In his memoir, Over There with the Australians (1918), R. Hugh Knyvett, an Australian officer, pondered on the preoccupation with the Anzac experience at Gallipoli:
Australia and New Zealand’s part does not, in actual accomplishment or in personal daring and endurance, outclass the doings of these others, the larger half of the army. But there is a romance and a glow about the Anzac exploits that (rail at the injustice of it as you may) makes a human interest story that will elbow out of the mind of the ‘man in the street’ what other troops did. In fact, every second man one meets has the idea that the Australians and New Zealanders were the only men there.
The Anzac troops weren’t the only men who fought during the Gallipoli campaign though the landing has become synonymous with the exploits of the dominion men. Alongside them were troops from India, Ireland, France, Britain and other empire and Allied forces, with whom they interacted both in the battlefield and at camp.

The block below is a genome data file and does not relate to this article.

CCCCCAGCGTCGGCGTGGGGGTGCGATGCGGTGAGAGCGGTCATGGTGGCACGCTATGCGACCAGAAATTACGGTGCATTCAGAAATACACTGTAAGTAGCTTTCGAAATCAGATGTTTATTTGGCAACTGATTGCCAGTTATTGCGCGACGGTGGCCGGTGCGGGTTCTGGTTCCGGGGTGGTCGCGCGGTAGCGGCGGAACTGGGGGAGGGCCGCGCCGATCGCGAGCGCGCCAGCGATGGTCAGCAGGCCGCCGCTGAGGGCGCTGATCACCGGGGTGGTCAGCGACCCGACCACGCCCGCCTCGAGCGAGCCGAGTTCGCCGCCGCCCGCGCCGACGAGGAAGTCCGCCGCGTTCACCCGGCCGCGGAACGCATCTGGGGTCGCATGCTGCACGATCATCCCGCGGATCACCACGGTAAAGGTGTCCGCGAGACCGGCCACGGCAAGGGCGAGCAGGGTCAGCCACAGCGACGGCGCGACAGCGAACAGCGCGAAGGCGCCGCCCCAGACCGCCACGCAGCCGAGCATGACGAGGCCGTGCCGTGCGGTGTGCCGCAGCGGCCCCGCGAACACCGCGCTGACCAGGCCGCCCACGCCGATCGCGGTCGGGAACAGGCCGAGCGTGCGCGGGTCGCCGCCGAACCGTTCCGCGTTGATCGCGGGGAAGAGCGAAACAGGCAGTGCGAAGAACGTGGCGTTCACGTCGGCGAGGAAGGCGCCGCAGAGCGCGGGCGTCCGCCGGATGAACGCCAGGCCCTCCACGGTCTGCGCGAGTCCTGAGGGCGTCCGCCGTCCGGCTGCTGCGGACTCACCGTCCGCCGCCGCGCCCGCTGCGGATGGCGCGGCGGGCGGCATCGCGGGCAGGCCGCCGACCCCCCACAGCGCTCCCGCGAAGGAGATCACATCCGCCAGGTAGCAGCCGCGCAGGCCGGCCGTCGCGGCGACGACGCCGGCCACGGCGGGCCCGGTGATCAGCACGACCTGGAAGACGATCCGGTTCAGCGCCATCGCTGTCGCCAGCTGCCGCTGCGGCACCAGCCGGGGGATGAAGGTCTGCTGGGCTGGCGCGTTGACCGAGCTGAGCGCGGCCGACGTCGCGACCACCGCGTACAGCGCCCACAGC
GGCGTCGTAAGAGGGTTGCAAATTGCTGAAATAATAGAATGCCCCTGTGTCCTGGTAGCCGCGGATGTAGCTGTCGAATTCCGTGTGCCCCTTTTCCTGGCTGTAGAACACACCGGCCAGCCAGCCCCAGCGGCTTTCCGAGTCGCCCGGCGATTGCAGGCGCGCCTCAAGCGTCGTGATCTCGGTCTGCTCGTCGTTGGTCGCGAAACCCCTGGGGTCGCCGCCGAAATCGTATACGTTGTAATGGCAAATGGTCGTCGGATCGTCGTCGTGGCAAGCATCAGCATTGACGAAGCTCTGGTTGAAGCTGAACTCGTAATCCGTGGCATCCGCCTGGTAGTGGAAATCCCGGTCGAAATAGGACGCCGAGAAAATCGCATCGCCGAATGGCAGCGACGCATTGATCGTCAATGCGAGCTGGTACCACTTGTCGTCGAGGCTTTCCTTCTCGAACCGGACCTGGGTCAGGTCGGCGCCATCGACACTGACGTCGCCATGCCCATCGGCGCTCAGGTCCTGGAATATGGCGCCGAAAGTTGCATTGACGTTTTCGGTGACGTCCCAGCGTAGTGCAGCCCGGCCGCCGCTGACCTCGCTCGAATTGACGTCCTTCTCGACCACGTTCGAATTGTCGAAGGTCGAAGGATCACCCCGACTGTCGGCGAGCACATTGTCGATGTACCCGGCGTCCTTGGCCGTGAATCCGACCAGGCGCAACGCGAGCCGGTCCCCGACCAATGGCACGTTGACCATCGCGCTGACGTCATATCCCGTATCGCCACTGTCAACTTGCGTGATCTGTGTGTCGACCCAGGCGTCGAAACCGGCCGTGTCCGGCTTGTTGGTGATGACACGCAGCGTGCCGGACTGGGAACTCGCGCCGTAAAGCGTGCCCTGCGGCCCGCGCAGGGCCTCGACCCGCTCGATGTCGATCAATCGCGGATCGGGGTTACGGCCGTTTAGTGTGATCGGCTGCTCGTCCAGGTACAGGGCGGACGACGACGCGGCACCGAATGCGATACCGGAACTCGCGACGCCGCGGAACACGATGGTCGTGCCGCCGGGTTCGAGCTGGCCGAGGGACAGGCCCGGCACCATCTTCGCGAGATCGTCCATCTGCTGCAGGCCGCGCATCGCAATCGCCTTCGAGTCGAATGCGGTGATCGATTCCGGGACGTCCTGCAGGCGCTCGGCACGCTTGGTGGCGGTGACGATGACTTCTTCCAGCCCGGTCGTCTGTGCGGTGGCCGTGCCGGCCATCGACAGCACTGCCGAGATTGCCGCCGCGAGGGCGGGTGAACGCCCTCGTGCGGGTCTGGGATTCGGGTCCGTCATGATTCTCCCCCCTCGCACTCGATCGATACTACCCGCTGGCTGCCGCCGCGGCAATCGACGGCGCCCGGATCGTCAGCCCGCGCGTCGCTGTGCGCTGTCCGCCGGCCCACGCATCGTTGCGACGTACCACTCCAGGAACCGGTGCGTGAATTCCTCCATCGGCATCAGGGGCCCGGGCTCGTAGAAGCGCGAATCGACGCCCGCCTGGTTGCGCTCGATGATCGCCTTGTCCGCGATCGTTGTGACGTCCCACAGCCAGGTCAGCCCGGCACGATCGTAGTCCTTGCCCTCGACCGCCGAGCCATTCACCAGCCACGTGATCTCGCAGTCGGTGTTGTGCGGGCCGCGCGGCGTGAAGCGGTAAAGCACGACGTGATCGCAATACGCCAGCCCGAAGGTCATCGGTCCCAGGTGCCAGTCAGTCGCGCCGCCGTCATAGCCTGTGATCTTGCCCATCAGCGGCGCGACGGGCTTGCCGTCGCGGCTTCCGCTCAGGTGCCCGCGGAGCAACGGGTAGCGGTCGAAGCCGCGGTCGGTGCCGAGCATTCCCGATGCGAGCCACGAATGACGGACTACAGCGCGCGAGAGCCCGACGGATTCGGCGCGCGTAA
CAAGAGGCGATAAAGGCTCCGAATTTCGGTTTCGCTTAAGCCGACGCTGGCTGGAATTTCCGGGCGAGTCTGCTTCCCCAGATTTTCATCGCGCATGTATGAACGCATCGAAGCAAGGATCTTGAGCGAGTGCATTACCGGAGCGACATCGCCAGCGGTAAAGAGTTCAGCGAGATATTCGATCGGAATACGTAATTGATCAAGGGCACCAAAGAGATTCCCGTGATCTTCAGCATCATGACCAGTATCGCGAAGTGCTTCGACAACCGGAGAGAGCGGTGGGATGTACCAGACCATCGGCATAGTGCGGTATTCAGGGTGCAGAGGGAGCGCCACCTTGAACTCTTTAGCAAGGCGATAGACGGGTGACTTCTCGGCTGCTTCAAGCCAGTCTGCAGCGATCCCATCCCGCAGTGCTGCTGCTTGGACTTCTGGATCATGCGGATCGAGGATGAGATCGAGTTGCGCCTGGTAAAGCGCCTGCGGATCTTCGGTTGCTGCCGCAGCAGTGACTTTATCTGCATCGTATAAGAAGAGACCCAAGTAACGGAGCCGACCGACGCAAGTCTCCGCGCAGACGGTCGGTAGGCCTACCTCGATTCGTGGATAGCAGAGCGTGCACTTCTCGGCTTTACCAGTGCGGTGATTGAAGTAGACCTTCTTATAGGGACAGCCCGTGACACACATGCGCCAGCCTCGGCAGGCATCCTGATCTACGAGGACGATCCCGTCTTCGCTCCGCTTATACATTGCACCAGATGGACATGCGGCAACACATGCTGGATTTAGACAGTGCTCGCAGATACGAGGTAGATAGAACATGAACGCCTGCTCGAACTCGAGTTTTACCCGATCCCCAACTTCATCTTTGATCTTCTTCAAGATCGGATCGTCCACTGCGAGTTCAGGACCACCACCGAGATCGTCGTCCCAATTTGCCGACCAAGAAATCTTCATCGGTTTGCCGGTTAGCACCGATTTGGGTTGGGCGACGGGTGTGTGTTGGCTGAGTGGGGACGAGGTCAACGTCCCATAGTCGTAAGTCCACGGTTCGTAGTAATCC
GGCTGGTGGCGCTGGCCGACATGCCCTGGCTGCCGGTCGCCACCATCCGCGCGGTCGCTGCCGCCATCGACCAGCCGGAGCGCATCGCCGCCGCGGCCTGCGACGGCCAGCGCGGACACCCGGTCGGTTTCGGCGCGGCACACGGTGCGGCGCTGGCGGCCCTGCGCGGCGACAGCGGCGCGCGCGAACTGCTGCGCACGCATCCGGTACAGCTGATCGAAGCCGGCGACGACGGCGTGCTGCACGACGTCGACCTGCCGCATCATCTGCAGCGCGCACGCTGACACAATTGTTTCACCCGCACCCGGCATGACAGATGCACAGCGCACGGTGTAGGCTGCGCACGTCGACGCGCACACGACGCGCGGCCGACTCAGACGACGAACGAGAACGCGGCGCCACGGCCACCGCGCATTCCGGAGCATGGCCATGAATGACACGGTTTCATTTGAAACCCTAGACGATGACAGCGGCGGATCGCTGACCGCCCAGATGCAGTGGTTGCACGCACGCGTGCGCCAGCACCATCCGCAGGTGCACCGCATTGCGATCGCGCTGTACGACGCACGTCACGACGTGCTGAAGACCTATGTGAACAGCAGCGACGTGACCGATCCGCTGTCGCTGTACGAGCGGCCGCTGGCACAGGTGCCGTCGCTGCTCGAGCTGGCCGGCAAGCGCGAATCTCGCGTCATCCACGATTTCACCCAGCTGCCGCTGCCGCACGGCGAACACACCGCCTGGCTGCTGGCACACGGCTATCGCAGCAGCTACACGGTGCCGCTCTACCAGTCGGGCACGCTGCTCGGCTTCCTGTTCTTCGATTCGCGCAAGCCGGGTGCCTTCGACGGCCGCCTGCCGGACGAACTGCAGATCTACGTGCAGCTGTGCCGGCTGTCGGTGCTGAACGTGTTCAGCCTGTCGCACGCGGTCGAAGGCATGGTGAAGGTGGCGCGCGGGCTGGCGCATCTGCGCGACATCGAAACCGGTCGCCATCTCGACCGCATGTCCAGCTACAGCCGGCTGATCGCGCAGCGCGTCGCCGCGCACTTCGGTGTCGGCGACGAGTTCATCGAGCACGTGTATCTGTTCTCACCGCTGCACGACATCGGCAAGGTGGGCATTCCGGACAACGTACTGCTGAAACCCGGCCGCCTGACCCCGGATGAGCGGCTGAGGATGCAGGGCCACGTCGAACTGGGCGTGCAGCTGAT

The troops also had contact with their Turkish enemies, sharing moments of touch and intimacy.
This Saturday will be the centennial commemoration of the landing of the Anzac troops at Gallipoli, arriving to play their part in the long campaign that would come to an end in January 1916. As Australia and New Zealand remember Anzac Day at home and at dawn ceremonies at Gallipoli, and across the globe, let it also be remembered that the Anzac men were not the only troops fighting at Gallipoli, and the other fronts across the world. Instead these were spaces for encounter with the troops who served alongside them and those they fought against, moments of interaction – however fleeting – that would shape how these men experienced the war.